Parental Job Loss and Infant Health
Jason M. Lindo
published in: Journal of Health Economics, 30(5), 2011
Although there exists a large literature documenting various consequences of job loss, this paper is the first to explore the extent to which the health effects of job displacement extend to the children of displaced workers and also the first to consider whether there are any harmful effects for children who are not yet born when the separation occurs. I use detailed work and fertility histories from the Panel Study of Income Dynamics to estimate the effect of parents' job displacements on children's birth weights. These data allow for an identification strategy that essentially compares the outcomes of children born after a displacement to the outcomes of their siblings born before using mother fixed effects. I find that husbandsí job losses have significant negative effects on infant health. They reduce birth weights by approximately four and a half percent with suggestive evidence that the effect is concentrated on the lower half of the birth weight distribution.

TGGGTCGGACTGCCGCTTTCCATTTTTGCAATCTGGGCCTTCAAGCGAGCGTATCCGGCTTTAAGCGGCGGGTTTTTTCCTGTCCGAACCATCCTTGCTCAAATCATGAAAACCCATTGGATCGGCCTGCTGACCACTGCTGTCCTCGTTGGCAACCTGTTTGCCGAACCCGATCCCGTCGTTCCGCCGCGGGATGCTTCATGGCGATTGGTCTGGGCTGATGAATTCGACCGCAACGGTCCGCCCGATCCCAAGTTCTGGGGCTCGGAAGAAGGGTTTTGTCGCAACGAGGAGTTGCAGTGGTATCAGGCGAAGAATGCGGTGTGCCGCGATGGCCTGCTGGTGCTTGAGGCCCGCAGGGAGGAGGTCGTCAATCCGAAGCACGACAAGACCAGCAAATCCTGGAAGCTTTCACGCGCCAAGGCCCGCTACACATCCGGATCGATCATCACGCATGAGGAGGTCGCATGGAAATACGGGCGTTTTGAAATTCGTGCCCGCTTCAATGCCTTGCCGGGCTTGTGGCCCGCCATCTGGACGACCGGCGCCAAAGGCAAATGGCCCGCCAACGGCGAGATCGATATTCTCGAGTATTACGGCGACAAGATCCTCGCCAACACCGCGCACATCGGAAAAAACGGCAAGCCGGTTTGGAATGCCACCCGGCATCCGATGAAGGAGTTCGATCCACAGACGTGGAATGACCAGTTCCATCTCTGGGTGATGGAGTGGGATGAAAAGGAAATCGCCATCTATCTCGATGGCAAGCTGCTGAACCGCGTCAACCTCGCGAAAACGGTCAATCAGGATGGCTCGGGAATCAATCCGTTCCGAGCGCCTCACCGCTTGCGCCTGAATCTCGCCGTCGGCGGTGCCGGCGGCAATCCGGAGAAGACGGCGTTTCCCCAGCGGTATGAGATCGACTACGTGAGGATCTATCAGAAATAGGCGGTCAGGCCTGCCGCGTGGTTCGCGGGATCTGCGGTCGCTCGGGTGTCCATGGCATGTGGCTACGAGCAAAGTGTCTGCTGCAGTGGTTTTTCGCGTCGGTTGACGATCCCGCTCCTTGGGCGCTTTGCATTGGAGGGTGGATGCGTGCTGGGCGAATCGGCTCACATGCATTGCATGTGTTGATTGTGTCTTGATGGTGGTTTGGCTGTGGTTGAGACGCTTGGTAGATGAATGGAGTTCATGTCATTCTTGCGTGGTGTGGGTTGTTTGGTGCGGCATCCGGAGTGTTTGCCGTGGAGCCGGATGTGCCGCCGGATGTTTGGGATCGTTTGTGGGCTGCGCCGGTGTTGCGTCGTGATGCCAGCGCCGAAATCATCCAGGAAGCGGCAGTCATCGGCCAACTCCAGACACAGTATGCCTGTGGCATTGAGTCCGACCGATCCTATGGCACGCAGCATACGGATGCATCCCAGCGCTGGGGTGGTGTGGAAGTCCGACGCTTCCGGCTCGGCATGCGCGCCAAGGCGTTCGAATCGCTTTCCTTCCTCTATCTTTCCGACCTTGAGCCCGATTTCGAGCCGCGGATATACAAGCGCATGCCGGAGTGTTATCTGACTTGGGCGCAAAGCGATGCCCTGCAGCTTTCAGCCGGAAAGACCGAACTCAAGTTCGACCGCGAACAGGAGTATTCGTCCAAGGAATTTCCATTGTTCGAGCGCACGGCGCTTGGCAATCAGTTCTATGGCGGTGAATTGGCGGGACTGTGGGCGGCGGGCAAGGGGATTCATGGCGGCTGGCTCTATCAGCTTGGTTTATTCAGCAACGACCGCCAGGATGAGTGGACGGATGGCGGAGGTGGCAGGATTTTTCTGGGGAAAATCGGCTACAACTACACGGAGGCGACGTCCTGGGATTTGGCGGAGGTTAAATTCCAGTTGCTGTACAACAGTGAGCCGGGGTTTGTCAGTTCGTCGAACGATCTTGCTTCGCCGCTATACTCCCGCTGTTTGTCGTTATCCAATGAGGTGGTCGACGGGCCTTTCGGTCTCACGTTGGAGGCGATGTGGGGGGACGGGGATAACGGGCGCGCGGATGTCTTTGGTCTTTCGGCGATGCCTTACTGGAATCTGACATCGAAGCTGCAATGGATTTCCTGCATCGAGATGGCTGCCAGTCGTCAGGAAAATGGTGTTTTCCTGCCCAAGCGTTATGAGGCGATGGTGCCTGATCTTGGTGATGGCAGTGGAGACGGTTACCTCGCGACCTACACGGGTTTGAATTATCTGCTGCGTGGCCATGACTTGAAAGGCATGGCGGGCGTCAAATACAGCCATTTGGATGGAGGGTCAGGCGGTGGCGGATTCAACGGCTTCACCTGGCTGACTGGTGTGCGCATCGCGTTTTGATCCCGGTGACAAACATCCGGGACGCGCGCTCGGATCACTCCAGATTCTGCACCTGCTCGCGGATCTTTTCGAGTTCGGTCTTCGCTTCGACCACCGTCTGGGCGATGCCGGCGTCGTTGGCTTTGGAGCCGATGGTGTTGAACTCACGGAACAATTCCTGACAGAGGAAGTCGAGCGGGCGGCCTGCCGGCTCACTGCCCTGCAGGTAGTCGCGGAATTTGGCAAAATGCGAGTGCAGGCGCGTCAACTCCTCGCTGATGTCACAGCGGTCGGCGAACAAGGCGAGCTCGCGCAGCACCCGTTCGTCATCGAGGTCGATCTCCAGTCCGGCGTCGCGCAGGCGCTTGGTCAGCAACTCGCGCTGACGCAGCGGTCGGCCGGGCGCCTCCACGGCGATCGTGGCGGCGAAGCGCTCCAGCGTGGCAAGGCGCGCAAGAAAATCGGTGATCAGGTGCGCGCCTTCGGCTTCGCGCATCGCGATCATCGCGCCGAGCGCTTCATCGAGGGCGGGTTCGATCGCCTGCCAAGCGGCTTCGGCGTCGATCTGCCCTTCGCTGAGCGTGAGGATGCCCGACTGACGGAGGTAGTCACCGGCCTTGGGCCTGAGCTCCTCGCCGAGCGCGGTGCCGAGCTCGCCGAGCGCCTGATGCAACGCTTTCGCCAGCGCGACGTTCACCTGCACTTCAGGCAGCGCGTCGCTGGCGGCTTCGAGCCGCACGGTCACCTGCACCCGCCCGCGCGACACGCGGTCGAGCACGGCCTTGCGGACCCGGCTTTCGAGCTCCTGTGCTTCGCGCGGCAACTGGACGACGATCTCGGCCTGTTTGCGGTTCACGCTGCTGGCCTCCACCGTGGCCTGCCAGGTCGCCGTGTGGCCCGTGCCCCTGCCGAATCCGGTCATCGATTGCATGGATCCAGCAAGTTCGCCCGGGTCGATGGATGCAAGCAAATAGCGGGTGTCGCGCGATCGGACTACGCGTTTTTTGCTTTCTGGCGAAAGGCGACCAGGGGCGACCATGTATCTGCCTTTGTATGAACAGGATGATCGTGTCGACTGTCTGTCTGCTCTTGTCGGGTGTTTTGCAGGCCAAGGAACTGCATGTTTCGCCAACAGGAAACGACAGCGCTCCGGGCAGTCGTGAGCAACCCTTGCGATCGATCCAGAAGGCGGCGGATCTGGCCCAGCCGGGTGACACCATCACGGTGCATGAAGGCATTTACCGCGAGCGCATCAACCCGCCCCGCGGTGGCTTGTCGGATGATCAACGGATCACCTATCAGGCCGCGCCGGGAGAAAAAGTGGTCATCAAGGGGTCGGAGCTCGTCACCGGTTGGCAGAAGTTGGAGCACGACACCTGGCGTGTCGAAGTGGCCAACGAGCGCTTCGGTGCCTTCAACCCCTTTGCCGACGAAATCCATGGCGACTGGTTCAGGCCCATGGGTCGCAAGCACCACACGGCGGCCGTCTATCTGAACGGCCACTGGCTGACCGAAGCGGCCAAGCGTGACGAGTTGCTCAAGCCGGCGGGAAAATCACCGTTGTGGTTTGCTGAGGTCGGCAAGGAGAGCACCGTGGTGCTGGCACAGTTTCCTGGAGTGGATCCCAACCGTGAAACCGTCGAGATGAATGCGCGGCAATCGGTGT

Text: See Discussion Paper No. 5213